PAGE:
Support grows for Swansea Tidal Lagoon

Conservative MPs have overwhelmingly backed a new project planning to harness renewable energy from the sea. A ComRes poll has shown that 83% of Conservative MPs support the Swansea Bay tidal lagoon. This forms a marked contrast with recent measures taken by the Conservative government reducing support for renewable energy in the UK.

What is the Swansea Bay tidal lagoon?

The tidal lagoon is designed to take advantage of the huge tidal range of the Severn Estuary. The technology is actually quite simple; underwater turbines capture the kinetic motion of ocean tides and activate a generator, which produces electricity. It will cost £1billion to build, but will power more than 155,000 homes.  If building goes ahead, the plant will be the first of its kind in the world. It is hoped that it will prove the success of the technology, attracting investors to build plants on a bigger scale. There are already five others planned for the UK.

Pros of tidal power

    • It is a source that will never run out!
    • It produces no emissions.
    • It’s reliable and predictable. Swansea’s lagoon will create 14 hours of reliable generation every day.
    • Water has 1000 times higher density than air, so electricity can be generated at low speeds (when the tide is not strong).
    • The tidal lagoon will provide electricity for 120 years. This is far longer than nuclear reactors, which last an average of 40-60 years before they are decommissioned.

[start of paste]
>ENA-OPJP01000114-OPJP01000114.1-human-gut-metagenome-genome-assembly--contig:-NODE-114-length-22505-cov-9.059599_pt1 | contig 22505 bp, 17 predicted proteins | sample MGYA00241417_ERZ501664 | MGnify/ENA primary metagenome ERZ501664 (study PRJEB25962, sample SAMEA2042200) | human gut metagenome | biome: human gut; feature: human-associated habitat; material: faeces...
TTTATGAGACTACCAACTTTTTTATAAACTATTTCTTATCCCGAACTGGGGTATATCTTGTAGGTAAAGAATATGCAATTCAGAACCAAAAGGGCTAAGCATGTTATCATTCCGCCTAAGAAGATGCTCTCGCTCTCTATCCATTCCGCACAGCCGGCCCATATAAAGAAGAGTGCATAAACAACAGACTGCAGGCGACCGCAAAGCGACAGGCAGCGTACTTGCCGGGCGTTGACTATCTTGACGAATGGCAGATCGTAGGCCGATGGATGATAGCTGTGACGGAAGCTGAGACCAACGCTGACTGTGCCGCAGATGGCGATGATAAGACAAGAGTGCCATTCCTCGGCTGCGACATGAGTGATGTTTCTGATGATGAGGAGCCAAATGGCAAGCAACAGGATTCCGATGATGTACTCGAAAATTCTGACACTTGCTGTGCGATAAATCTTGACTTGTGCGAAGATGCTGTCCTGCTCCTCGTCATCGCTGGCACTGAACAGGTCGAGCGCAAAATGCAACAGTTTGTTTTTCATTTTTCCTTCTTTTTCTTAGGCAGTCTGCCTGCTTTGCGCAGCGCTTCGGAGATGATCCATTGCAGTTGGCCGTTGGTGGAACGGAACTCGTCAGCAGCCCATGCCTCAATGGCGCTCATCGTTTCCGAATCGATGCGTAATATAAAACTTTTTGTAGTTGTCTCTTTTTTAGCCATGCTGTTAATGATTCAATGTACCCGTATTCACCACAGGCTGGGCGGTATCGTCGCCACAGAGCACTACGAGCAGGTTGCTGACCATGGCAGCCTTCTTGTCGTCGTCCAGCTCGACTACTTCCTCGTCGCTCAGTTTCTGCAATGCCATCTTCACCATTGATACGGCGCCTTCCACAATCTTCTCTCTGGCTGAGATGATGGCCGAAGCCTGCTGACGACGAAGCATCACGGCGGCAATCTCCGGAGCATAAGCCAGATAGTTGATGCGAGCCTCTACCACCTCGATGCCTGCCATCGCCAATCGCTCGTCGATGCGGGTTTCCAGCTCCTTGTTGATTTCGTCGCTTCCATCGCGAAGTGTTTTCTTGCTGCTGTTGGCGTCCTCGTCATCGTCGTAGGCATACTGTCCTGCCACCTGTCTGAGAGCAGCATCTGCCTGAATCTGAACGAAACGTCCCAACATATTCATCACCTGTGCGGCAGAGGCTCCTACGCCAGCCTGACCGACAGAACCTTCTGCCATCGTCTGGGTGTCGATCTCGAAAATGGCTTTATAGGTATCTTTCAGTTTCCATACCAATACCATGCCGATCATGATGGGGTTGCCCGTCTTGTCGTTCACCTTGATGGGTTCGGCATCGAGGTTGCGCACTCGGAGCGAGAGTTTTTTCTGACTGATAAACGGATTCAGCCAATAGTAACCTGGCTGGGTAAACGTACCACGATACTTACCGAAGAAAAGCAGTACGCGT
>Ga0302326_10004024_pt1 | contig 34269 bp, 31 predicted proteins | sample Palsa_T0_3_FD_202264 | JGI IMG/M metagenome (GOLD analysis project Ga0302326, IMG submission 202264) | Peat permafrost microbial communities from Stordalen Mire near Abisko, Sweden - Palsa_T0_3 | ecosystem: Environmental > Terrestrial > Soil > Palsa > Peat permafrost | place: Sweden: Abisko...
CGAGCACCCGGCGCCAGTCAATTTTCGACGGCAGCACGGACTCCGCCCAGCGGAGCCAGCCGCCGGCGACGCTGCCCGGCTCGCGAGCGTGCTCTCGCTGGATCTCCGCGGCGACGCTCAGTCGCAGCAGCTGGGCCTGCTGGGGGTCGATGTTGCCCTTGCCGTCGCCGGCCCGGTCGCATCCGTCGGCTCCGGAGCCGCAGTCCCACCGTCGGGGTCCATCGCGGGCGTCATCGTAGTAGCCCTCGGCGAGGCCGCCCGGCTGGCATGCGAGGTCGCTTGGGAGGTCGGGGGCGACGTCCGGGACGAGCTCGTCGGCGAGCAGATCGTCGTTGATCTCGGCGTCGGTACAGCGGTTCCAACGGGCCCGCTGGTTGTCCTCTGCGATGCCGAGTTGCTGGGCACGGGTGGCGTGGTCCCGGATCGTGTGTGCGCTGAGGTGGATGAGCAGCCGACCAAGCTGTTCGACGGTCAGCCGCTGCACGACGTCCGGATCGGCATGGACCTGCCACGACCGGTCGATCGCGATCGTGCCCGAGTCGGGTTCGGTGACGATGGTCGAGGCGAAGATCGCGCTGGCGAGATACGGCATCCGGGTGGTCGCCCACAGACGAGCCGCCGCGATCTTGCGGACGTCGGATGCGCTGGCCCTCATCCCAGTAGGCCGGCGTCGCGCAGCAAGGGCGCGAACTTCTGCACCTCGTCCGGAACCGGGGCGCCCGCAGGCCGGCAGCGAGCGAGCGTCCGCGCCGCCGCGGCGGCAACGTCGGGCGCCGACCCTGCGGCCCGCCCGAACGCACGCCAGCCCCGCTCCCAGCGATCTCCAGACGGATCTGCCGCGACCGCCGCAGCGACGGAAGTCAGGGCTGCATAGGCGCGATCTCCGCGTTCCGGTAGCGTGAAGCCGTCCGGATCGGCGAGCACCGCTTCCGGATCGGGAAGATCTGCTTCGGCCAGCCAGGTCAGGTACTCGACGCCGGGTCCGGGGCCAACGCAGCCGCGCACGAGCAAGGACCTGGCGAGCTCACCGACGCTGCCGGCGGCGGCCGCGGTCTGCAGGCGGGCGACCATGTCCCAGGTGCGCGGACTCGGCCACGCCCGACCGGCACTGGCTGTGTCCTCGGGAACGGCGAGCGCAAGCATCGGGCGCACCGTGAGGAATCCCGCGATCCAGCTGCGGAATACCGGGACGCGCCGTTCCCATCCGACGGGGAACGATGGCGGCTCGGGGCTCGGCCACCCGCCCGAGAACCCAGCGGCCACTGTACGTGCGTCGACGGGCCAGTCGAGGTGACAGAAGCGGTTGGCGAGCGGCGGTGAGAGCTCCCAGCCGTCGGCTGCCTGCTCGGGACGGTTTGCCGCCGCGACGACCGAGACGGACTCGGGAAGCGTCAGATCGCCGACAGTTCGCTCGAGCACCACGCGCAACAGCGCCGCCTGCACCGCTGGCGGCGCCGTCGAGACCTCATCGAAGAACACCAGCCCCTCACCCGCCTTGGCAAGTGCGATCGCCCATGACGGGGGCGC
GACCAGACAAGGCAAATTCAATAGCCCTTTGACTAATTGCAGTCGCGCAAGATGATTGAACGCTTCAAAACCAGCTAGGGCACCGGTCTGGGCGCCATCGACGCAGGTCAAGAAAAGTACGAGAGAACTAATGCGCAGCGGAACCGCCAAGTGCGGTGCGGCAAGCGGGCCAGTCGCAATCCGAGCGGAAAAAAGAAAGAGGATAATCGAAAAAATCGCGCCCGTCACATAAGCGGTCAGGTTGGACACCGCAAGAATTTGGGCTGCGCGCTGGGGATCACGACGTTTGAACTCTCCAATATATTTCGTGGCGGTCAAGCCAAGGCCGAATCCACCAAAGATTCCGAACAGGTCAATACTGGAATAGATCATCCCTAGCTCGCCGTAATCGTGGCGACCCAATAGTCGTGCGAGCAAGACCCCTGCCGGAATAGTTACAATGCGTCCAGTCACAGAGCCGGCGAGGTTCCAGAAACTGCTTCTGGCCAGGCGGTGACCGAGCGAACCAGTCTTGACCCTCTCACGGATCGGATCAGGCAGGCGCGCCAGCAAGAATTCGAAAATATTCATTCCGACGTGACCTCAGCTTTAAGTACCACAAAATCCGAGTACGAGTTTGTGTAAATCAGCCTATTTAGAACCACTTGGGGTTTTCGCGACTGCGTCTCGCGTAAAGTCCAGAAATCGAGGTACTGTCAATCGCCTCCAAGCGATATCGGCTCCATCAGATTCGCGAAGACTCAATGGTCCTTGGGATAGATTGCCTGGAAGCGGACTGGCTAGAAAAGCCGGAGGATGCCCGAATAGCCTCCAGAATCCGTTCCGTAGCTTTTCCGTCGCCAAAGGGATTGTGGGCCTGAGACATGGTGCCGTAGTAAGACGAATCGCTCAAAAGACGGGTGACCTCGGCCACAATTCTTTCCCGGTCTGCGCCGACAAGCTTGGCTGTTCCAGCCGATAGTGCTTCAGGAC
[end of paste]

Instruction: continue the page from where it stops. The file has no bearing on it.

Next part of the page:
Cons of tidal power

    • It can impact on marine life – although these effects are localised, not global.

What’s the delay?

This new support still by no means guarantees the project will go ahead, however. It is still waiting on a marine license before building work can start – there are concerns about potential effects on the aquatic ecosystem. Power production is expected to begin in 2019 but building has already been delayed by one year because of arguments over funding from the Government.

So, this has the potential to be clean, reliable and sustainable long term. It will produce no emissions and have little – if any – negative impact on those living nearby. Will its building continue to be delayed like planned new nuclear plants? If we end up with neither, the UK will be facing a huge energy deficit.

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